‘Most Australians believe in God. This is not some Christian, right wing, political push, but a fact, because Christian men and women, on Christian principles, founded this nation, and this is clearly documented. It is certainly appropriate to display it on the walls of our schools. If God offends you, then I suggest you consider another part of the world as your new home, because God is part of our culture.’
‘We will accept your beliefs, and will not question why. All we ask is that you accept ours, and live in harmony and peaceful enjoyment with us.’

‘This is OUR COUNTRY, OUR LAND, and OUR LIFESTYLE, and we will allow you every opportunity to enjoy all this. But once you are done complaining, whining, and griping about Our Flag, Our Pledge, Our Christian beliefs, or Our Way of Life, I highly encourage you take advantage of one other great Australian freedom, ‘THE RIGHT TO LEAVE’.’ ‘If you aren’t happy here then LEAVE. We didn’t force you to come here. You asked to be here. So accept the country YOU accepted.’

Maybe if we circulate this amongst ourselves in UK , SA, Canada & USA, WE will find the courage to start speaking and voicing the same truths.

If you agree please SEND THIS LINK ON and ON, to as many people as you know.

Australian Prime Minister does it again!! This woman should be appointed Queen of the World.. Truer words have never been spoken.

Prime Minister Julia Gillard- Australia:

Muslims who want to live under Islamic Sharia law were told on Wednesday to get out of Australia , as the government targeted radicals in a bid to head off potential terror attacks..

Separately, Gillard angered some Australian Muslims on Wednesday by saying she supported spy agencies monitoring the nation’s mosques. Quote:

‘IMMIGRANTS, NOT AUSTRALIANS, MUST ADAPT.. Take It Or Leave It.
I am tired of this nation worrying about whether we are offending some individual or their culture. Since the terrorist attacks on Bali , we have experienced a surge in patriotism by the majority of Australians. ‘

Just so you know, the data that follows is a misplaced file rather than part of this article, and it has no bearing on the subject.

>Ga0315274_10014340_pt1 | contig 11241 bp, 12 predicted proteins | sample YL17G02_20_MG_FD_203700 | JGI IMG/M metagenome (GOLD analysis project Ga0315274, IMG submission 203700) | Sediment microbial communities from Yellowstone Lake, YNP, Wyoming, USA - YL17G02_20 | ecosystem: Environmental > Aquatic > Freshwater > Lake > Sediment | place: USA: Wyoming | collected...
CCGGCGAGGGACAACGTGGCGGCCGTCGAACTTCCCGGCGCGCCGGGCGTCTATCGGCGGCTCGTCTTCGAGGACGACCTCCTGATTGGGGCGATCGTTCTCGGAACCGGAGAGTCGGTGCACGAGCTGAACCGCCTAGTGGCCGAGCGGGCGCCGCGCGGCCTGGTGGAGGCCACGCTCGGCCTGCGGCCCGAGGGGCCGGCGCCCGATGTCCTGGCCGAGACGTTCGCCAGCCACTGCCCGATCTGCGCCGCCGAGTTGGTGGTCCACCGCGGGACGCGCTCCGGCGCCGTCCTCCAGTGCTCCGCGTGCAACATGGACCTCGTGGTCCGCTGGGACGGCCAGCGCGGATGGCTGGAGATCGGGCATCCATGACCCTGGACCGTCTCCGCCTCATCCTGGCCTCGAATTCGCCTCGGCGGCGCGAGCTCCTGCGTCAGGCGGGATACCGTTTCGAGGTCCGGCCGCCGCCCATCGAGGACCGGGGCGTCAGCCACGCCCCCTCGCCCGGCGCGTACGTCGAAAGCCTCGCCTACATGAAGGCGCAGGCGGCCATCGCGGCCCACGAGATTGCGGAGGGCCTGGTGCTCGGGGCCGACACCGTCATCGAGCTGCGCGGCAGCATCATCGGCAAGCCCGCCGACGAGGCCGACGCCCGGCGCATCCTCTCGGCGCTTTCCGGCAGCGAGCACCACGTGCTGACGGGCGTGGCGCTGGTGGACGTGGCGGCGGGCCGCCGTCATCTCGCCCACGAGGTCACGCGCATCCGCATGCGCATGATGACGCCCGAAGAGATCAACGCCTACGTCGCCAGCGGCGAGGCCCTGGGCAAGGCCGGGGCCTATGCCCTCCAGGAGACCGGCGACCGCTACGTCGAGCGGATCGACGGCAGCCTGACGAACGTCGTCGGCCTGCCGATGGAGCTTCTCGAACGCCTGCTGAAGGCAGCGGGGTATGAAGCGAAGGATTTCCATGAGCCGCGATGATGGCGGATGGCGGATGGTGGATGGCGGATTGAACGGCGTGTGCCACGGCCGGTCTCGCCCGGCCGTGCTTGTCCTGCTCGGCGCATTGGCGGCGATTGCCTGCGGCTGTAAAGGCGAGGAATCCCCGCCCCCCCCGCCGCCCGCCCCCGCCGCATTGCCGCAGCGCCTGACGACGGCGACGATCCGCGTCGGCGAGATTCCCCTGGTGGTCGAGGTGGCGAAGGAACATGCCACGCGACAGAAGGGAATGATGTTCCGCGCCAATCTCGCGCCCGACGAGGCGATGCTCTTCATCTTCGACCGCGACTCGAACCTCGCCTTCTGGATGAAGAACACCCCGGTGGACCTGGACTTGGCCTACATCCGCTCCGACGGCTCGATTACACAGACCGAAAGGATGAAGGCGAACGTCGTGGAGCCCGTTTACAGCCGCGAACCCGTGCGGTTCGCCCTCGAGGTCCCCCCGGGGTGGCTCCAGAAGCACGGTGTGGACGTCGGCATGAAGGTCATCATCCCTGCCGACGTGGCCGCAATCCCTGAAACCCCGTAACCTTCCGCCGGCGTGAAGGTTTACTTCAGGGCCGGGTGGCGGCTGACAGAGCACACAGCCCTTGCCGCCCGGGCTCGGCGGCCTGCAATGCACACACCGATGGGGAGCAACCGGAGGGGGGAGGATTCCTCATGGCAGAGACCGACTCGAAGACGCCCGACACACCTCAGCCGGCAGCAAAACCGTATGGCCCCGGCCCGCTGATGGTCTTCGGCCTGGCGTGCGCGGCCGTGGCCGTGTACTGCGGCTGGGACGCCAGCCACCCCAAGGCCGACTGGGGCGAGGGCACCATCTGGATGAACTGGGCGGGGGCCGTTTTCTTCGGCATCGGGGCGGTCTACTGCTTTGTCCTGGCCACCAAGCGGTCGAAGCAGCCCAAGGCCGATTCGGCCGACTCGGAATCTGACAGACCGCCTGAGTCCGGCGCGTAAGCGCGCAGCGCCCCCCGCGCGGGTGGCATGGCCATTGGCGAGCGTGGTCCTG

‘This culture has been developed over two centuries of struggles, trials and victories by millions of men and women who have sought freedom’

‘We speak mainly ENGLISH, not Spanish, Lebanese, Arabic, Chinese, Japanese, Russian, or any other language. Therefore, if you wish to become part of our society …. Learn the language!’

‘Most Australians believe in God. This is not some Christian, right wing, political push, but a fact, because Christian men and women, on Christian principles, founded this nation, and this is clearly documented. It is certainly appropriate to display it on the walls of our schools. If God offends you, then I suggest you consider another part of the world as your new home, because God is part of our culture.’

‘We will accept your beliefs, and will not question why. All we ask is that you accept ours, and live in harmony and peaceful enjoyment with us.’

‘This is OUR COUNTRY, OUR LAND, and OUR LIFESTYLE, and we will allow you every opportunity to enjoy all this. But once you are done complaining, whining, and griping about Our Flag, Our Pledge, Our Christian beliefs, or Our Way of Life, I highly encourage you take advantage of one other great Australian freedom, ‘THE RIGHT TO LEAVE’.’ ‘If you aren’t happy here then LEAVE. We didn’t force you to come here. You asked to be here. So accept the country YOU accepted.’

Maybe if we circulate this amongst ourselves in UK , SA, Canada & USA, WE will find the courage to start speaking and voicing the same truths.

If you agree please send this link ON and ON, to as many people as you know.

HISTORIC SPEECHES: MARTIN LUTHER KING JR’S “I’ve Been to the Mountaintop” SPEECH

Memphis, Tennessee, April 3, 1968